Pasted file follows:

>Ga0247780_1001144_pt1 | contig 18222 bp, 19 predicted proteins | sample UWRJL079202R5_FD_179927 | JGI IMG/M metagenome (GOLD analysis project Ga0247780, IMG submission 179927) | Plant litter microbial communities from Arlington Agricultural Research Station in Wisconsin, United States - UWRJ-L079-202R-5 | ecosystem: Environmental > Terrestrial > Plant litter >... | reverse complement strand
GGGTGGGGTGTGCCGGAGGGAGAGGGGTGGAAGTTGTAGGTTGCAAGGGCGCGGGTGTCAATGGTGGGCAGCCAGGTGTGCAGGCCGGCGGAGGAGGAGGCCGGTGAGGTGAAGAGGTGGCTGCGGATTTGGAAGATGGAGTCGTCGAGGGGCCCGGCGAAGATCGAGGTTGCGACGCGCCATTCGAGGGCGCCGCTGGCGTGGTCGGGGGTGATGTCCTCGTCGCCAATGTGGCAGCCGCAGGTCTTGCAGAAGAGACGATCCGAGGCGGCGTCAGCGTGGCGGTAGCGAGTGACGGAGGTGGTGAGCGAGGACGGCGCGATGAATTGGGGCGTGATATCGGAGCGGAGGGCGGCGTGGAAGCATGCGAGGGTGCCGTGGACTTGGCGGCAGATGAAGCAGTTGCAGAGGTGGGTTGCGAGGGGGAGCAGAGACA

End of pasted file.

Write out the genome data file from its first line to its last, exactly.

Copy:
>Ga0247780_1001144_pt1 | contig 18222 bp, 19 predicted proteins | sample UWRJL079202R5_FD_179927 | JGI IMG/M metagenome (GOLD analysis project Ga0247780, IMG submission 179927) | Plant litter microbial communities from Arlington Agricultural Research Station in Wisconsin, United States - UWRJ-L079-202R-5 | ecosystem: Environmental > Terrestrial > Plant litter >... | reverse complement strand
GGGTGGGGTGTGCCGGAGGGAGAGGGGTGGAAGTTGTAGGTTGCAAGGGCGCGGGTGTCAATGGTGGGCAGCCAGGTGTGCAGGCCGGCGGAGGAGGAGGCCGGTGAGGTGAAGAGGTGGCTGCGGATTTGGAAGATGGAGTCGTCGAGGGGCCCGGCGAAGATCGAGGTTGCGACGCGCCATTCGAGGGCGCCGCTGGCGTGGTCGGGGGTGATGTCCTCGTCGCCAATGTGGCAGCCGCAGGTCTTGCAGAAGAGACGATCCGAGGCGGCGTCAGCGTGGCGGTAGCGAGTGACGGAGGTGGTGAGCGAGGACGGCGCGATGAATTGGGGCGTGATATCGGAGCGGAGGGCGGCGTGGAAGCATGCGAGGGTGCCGTGGACTTGGCGGCAGATGAAGCAGTTGCAGAGGTGGGTTGCGAGGGGGAGCAGAGACA